keywords = "stress relaxation, modelling",
author = "Stefan Holmstr{\"o}m and Pertti Auerkari and V. Friedmann and A. Klenk and B. Leibing and P. Buhl and M. Spindler and A. Riva",
year = "2014",
language = "English",
booktitle = "ECCC 2014 Conference Proceedings",

}

Holmström, S, Auerkari, P, Friedmann, V, Klenk, A, Leibing, B, Buhl, P, Spindler, M & Riva, A 2014, Long term stress relaxation modelling. in ECCC 2014 Conference Proceedings. 3rd International ECCC Conference, ECCC 2014, Rome, Italy, 5/05/14.

Long term stress relaxation modelling. / Holmström, Stefan; Auerkari, Pertti; Friedmann, V.; Klenk, A.; Leibing, B.; Buhl, P.; Spindler, M.; Riva, A.

ECCC 2014 Conference Proceedings. 2014.

Research output: Chapter in Book/Report/Conference proceedingConference article in proceedingsScientificpeer-review

TY - GEN

T1 - Long term stress relaxation modelling

AU - Holmström, Stefan

AU - Auerkari, Pertti

AU - Friedmann, V.

AU - Klenk, A.

AU - Leibing, B.

AU - Buhl, P.

AU - Spindler, M.

AU - Riva, A.

PY - 2014

Y1 - 2014

N2 - Data assessments, materials modelling and development as well as recommendations for model selection have been a main objective of the ECCC Working Group 1. This paper describes the latest inter-comparison round robin on relaxation modelling. Most models found in the public domain are limited in either strain range or temperature. Here the bolting steel 1Cr-0.5Mo-0.25V steel tested by NIMS, Japan is assessed by a number of assessors striving to define models capable of predicting the relaxation in the full data range, i.e. in both strain (0.1-0.25% total strain) and temperature (450-550°C). The assessors use methods of their own preference giving all model parameters to enable interpolation/extrapolation and calculation of prediction errors within the range of data. The methods include forward creep with different creep strain models as base, classical relaxation models, parametric (Time-Temperature-Parameter curve families) solutions and entirely new modelling approaches. The main target is the general overall model for prediction of relaxed stress up to 3 000 h hold time. However, the model robustness is tested by fitting to a drastically culled data set consisting of only the short term data with durations of 0.1 to 10h. The predictive performance of the models optimised for the short term data are compared with the long term data as well as the long term models. Conclusions and recommendations are given on model interpolation performance, extrapolation ability and model complexity.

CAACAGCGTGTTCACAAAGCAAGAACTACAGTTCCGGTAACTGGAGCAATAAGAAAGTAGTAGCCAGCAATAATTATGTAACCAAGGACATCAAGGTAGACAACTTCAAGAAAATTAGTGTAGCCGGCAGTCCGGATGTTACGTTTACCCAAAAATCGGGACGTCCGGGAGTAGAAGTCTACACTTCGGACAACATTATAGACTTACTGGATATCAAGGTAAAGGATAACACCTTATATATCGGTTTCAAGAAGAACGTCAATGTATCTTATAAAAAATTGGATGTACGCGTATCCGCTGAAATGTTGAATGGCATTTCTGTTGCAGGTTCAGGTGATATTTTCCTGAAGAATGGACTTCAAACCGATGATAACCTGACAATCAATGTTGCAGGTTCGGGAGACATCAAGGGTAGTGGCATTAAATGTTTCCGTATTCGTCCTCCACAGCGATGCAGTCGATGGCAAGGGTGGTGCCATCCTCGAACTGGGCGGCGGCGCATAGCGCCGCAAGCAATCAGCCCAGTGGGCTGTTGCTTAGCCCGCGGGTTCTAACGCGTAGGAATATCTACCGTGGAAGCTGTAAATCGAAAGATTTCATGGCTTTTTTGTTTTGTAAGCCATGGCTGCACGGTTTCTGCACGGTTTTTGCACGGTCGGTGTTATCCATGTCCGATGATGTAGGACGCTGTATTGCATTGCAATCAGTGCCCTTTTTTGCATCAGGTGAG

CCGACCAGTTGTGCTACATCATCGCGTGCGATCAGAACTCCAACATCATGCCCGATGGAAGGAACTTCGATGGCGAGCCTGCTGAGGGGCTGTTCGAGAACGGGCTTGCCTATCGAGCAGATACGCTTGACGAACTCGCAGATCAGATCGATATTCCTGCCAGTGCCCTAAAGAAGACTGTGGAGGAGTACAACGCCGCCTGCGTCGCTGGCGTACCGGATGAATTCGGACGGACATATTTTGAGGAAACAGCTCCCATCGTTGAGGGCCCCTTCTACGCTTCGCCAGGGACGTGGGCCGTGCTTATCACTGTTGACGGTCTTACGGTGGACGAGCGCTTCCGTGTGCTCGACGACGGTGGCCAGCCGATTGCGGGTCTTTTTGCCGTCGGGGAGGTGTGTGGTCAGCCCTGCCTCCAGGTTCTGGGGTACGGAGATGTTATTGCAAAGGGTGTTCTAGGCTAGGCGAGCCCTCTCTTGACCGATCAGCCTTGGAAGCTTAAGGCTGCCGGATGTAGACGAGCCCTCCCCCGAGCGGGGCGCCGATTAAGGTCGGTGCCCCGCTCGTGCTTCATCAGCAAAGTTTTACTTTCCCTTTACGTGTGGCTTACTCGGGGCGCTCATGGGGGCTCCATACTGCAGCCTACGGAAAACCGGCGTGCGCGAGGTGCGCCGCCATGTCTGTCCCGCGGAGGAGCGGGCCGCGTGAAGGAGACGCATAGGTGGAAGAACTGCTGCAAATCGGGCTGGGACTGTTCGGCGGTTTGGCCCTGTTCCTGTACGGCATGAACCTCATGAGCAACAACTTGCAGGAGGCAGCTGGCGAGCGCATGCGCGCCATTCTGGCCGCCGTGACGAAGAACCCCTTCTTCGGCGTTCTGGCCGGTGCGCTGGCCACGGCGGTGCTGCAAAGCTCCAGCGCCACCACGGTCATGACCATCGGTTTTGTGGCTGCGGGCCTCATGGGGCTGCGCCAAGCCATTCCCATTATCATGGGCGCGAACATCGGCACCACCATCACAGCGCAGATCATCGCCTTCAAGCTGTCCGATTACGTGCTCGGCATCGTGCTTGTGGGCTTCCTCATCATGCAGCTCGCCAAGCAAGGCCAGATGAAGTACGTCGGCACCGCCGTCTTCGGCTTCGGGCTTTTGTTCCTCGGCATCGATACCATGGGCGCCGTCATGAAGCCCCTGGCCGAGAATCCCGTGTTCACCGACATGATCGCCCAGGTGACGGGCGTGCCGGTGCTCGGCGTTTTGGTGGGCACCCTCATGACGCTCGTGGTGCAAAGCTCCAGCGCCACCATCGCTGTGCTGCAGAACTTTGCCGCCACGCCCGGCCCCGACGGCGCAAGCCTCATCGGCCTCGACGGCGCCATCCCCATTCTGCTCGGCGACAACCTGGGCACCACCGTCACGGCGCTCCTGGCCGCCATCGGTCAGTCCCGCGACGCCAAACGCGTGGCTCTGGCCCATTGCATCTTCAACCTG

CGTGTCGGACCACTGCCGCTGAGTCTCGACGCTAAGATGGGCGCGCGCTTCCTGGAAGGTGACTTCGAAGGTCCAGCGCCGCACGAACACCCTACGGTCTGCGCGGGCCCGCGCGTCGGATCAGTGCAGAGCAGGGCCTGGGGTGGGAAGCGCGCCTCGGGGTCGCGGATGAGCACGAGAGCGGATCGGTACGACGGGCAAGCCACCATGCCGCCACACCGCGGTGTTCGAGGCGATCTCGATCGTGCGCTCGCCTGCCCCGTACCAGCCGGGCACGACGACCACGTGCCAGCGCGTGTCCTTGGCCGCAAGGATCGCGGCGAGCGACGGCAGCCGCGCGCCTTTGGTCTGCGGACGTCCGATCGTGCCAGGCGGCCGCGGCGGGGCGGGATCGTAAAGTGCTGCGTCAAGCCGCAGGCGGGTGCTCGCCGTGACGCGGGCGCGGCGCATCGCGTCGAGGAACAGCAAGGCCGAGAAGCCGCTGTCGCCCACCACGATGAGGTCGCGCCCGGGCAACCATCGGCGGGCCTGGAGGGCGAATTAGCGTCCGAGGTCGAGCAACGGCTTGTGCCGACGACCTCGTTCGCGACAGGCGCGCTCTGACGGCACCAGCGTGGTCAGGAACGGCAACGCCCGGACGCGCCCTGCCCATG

AB - Data assessments, materials modelling and development as well as recommendations for model selection have been a main objective of the ECCC Working Group 1. This paper describes the latest inter-comparison round robin on relaxation modelling. Most models found in the public domain are limited in either strain range or temperature. Here the bolting steel 1Cr-0.5Mo-0.25V steel tested by NIMS, Japan is assessed by a number of assessors striving to define models capable of predicting the relaxation in the full data range, i.e. in both strain (0.1-0.25% total strain) and temperature (450-550°C). The assessors use methods of their own preference giving all model parameters to enable interpolation/extrapolation and calculation of prediction errors within the range of data. The methods include forward creep with different creep strain models as base, classical relaxation models, parametric (Time-Temperature-Parameter curve families) solutions and entirely new modelling approaches. The main target is the general overall model for prediction of relaxed stress up to 3 000 h hold time. However, the model robustness is tested by fitting to a drastically culled data set consisting of only the short term data with durations of 0.1 to 10h. The predictive performance of the models optimised for the short term data are compared with the long term data as well as the long term models. Conclusions and recommendations are given on model interpolation performance, extrapolation ability and model complexity.

KW - stress relaxation

KW - modelling

M3 - Conference article in proceedings

BT - ECCC 2014 Conference Proceedings

ER -

Holmström S, Auerkari P, Friedmann V, Klenk A, Leibing B, Buhl P et al. Long term stress relaxation modelling. In ECCC 2014 Conference Proceedings. 2014